A little over a year ago, my husband and I downsized to a cute little 3-bedroom, 2-bathroom house just a half block from the beach.
When we moved in, we replaced nearly all of the electrical wiring and some of the windows, the carpeting in the master bedroom and one of the toilets. We painted every wall and ceiling, and we were a little dismayed to find out we needed a new roof.
We got a new roof.
We installed air conditioning, because despite what everyone says, you do need it at the beach. We remodeled our small kitchen to make it more useable and spacious, with white everything – cabinets, floors, countertops, walls. This is our empty nest, you see. A white kitchen is not a problem.
We installed shades on a wire on our patios, causing much curiosity and comments (mostly positive) from our neighbors and by people passing by on their way to the beach. On the weekends, my husband likes to sit out on the patio for hours at a time with our two dogs, reading a book, and I join him there, most of the time.
For the first 3 months that we lived here, nearly every day, there were people in my house—drilling, cutting, banging, hammering, moving, yelling, singing. Every one of them brought dirt and disarray, which they (usually) cleaned up. That’s what happens when you remodel. Despite all of that, despite not having a kitchen for three months, despite the mistakes that needed correcting, the money that we spent beyond our (haha) budget, the adjustments we’ve had to make to the noisy summer crowds, the constant dust (and always dirty car) that living near the beach brings, the flies that come with ocean proximity, the neighbors barely 8 feet away – despite all of that, we’ve been very happy here since the day we moved in. We haven’t regretted our decision for a minute.
Our house is about 80 years old and has been added on to twice. It started out as an 800-square-foot bungalow, probably a beach house for a family who lived further inland. Now it’s 1,500 square feet of coziness. Yes, the floors slope a bit, and some of the doors don’t quite close all the way. There’s woefully little storage space, which we prepared for by selling a lot of what we had in our former home of 24 years and renting a storage unit for the things we couldn’t bear to part with. The walls aren’t perfectly smooth, the bathrooms are on the (very) small side, the garage is for cars the size of go-carts and the gas fireplace doesn’t work – and probably never will. Our house is imperfect with history – just like we are.
We get some interesting questions from friends and acquaintances about our choice to completely change our lifestyle, moving from a spacious suburban home with a pool and lawn to a small home in a beach community with a definite urban flair.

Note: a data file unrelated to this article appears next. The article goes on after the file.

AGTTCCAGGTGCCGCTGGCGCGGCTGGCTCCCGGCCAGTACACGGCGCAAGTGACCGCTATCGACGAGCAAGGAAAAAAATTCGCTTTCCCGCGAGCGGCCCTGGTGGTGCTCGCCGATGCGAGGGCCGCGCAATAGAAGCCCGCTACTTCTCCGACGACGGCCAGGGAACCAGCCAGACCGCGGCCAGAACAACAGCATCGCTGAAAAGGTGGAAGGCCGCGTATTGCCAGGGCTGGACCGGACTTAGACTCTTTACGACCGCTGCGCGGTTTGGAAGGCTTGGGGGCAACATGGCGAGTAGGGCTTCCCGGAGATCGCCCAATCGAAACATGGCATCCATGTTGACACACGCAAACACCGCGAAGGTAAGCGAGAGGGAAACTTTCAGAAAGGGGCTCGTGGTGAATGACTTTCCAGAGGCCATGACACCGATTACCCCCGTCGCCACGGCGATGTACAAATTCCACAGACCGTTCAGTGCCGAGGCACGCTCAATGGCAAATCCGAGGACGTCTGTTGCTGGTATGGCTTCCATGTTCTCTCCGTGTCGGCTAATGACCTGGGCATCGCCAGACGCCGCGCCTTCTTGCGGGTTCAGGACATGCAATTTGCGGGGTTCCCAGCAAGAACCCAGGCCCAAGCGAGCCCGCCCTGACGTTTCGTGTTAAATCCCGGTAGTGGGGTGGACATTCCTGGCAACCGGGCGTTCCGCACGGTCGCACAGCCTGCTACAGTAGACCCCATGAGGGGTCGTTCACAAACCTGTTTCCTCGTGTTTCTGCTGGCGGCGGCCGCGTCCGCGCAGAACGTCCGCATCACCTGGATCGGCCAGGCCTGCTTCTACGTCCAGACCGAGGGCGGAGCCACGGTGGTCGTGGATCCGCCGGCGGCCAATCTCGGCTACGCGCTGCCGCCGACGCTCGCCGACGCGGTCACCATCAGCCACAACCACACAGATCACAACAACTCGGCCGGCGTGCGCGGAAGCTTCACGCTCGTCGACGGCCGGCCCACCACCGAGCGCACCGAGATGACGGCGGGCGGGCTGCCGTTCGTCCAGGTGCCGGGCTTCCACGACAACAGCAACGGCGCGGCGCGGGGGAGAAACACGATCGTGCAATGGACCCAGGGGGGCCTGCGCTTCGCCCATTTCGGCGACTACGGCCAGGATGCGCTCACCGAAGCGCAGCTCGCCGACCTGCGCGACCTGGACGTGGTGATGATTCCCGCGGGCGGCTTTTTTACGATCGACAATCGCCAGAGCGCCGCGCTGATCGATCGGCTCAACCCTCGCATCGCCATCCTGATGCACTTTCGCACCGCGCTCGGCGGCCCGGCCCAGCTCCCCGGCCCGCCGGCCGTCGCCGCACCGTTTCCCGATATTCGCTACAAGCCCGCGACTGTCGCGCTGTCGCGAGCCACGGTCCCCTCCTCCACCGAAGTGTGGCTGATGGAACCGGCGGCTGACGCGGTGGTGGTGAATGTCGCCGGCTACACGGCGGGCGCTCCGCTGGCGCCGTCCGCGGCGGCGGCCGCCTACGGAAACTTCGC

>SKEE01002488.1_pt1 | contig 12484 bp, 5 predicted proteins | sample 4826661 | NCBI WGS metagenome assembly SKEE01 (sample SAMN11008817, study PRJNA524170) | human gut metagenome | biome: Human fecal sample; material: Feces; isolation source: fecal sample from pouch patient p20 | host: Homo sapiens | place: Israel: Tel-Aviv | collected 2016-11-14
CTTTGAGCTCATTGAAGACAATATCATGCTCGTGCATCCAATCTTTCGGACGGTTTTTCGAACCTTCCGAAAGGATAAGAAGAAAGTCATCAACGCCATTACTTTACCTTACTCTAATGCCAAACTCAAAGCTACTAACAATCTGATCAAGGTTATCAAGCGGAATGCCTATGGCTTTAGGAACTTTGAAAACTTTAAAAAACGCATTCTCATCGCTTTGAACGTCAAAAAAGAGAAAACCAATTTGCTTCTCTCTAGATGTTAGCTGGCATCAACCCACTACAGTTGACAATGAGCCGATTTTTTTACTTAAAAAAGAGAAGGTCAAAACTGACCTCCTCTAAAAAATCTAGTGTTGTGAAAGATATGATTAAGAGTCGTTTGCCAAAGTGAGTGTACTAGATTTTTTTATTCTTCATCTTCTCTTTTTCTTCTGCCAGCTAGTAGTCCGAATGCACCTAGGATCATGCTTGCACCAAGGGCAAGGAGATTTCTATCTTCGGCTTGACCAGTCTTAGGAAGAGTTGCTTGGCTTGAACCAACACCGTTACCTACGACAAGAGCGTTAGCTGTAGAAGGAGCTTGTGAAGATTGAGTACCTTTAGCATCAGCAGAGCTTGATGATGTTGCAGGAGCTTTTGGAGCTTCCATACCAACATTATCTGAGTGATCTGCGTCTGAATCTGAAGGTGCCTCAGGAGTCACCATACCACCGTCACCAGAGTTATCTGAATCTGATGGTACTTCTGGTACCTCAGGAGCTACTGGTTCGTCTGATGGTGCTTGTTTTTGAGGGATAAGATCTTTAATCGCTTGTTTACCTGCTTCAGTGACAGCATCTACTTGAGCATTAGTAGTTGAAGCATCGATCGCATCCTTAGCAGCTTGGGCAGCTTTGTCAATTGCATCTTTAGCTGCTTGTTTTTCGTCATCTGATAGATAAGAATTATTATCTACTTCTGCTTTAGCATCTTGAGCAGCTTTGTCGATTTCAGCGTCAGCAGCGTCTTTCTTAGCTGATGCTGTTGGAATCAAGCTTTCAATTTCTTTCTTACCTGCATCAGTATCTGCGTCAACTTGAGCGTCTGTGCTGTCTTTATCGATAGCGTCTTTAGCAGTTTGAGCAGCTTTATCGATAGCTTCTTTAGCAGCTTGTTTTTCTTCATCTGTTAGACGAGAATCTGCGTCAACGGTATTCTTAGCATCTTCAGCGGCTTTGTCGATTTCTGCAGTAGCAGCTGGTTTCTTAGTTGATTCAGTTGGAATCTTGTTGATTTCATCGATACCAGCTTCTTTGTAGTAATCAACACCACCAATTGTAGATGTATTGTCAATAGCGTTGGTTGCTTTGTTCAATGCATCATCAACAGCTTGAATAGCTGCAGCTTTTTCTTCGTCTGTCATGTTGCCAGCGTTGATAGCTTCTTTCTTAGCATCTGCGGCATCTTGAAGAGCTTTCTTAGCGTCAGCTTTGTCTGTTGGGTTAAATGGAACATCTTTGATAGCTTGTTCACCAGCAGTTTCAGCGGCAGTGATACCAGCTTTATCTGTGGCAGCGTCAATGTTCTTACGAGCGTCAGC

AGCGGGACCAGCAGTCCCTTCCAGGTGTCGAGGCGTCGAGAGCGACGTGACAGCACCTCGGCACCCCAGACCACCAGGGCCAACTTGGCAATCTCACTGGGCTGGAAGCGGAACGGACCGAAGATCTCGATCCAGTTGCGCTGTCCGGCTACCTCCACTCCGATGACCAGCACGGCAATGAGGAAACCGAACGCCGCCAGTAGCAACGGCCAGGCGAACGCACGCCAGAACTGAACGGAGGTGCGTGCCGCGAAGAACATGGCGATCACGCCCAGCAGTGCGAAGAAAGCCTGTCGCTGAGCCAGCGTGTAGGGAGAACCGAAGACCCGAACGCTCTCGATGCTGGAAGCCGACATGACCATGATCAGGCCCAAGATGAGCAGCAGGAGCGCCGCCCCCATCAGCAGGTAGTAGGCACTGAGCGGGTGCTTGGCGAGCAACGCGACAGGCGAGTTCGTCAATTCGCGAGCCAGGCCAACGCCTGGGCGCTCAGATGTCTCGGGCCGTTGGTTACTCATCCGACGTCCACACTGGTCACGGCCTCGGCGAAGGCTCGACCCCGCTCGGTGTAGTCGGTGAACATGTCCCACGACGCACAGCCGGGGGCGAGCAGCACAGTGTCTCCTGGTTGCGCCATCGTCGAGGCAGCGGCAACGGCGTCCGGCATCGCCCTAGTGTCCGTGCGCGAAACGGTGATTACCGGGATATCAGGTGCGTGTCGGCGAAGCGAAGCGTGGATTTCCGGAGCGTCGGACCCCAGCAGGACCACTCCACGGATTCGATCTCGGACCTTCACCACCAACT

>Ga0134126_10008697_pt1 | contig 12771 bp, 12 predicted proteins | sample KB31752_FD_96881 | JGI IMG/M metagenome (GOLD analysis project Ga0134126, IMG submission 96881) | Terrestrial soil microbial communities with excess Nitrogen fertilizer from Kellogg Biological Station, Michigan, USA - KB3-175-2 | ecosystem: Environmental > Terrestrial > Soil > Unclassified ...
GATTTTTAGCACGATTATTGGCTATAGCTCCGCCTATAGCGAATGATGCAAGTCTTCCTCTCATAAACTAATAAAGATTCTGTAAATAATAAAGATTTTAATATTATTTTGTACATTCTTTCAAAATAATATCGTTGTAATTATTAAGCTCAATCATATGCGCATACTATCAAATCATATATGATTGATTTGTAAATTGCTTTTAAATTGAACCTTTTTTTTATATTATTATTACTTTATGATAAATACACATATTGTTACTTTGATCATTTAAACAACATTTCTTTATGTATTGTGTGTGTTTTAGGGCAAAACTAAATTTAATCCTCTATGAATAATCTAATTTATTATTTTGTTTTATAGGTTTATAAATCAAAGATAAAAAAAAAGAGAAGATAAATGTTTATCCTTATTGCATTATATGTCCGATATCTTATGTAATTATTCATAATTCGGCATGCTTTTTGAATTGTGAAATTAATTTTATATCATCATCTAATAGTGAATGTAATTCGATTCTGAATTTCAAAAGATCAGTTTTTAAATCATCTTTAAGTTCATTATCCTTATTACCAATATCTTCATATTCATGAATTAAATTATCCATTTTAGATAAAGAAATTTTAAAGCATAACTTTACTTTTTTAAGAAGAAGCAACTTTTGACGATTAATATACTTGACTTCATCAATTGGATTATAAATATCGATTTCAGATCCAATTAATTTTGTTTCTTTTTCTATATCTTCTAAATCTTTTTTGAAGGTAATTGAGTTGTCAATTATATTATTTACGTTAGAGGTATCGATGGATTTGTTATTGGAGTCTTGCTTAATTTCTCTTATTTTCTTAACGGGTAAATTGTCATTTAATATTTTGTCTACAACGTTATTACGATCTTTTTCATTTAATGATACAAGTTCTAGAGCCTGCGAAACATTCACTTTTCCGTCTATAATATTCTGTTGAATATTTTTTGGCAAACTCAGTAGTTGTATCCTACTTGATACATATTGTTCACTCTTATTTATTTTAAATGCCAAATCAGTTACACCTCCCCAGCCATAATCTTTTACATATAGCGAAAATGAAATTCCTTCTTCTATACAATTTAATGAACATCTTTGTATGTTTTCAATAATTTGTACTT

“How’s the parking?” This is one of the first things people ask. The parking in our neighborhood is notoriously bad, but with one space in the back of our house and good luck, we’ve run into very few problems. Even if we did have trouble parking, it wouldn’t bother us. We’d just walk a little farther to get to our car.
“Where do you put everything?” It’s amazing how much less you need when you don’t have the room for it, or how creative you can be finding storage solutions when you need to. So far the only real problem is where to store the vacuum cleaner.
“Where will your kids sleep when they come home?” Because they’ve never lived here, our kids don’t consider this “home” in the way they did our former house. They both live in homes of their own—because they are adults. They don’t have a room to claim as their own, and we installed a wonderful Murphy bed where our daughter sleeps when she comes for a night or two. Our son lives 3 blocks away, so he doesn’t need to sleep here – and hopefully he never will. He misses the big, comfy couch in our former home’s family room, but otherwise everyone seems comfortable.
And the most surprising question of all:
“Where will your grandkids stay when they come to visit?”
There’s no hint of grandchildren anytime soon. In fact, I’d guess it’s going to be quite a few years before we have to consider where to put the portable crib and high chair for any little ones. My hope is that when my children have children of their own, they’ll have a guest room for us to stay in. When they do have families of their own, we’ll figure it out.
In the meantime, we have chosen not to live our empty nest lives awaiting the arrival of our children’s children.
Instead, we’ve decided to sit on the patio, or walk down the street to dinner, or take our dogs for a stroll along the beach. We’ve opted to create a home that, unlike our previous house, which was all about everyone else in our lives, is, for the most part, about us. We may not have the room for tons of people, but there’s room enough—more than enough—for two. And that’s what we love the most.
A version of this was previously published on Purple Clover.